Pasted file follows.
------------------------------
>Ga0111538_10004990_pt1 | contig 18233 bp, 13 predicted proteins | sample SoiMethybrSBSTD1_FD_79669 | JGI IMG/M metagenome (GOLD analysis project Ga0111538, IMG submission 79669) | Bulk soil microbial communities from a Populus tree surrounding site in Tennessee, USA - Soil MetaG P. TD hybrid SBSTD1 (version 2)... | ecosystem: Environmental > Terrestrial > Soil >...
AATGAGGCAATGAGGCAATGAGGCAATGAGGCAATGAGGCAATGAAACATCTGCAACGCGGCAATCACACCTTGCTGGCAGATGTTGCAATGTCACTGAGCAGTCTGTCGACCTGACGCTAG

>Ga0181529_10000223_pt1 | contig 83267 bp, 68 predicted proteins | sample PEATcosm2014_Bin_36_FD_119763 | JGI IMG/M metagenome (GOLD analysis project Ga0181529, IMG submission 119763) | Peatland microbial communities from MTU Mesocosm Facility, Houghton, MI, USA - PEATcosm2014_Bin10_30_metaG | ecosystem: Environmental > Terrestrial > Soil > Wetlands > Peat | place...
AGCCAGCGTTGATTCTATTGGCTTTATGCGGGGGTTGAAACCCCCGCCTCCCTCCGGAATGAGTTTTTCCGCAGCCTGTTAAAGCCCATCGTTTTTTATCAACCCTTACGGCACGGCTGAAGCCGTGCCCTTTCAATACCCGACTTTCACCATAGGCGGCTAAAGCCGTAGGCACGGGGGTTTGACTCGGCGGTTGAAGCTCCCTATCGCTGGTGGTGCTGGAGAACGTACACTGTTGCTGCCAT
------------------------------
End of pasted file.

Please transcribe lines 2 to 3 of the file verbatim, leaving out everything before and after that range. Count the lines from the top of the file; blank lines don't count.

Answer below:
AATGAGGCAATGAGGCAATGAGGCAATGAGGCAATGAGGCAATGAAACATCTGCAACGCGGCAATCACACCTTGCTGGCAGATGTTGCAATGTCACTGAGCAGTCTGTCGACCTGACGCTAG

>Ga0181529_10000223_pt1 | contig 83267 bp, 68 predicted proteins | sample PEATcosm2014_Bin_36_FD_119763 | JGI IMG/M metagenome (GOLD analysis project Ga0181529, IMG submission 119763) | Peatland microbial communities from MTU Mesocosm Facility, Houghton, MI, USA - PEATcosm2014_Bin10_30_metaG | ecosystem: Environmental > Terrestrial > Soil > Wetlands > Peat | place...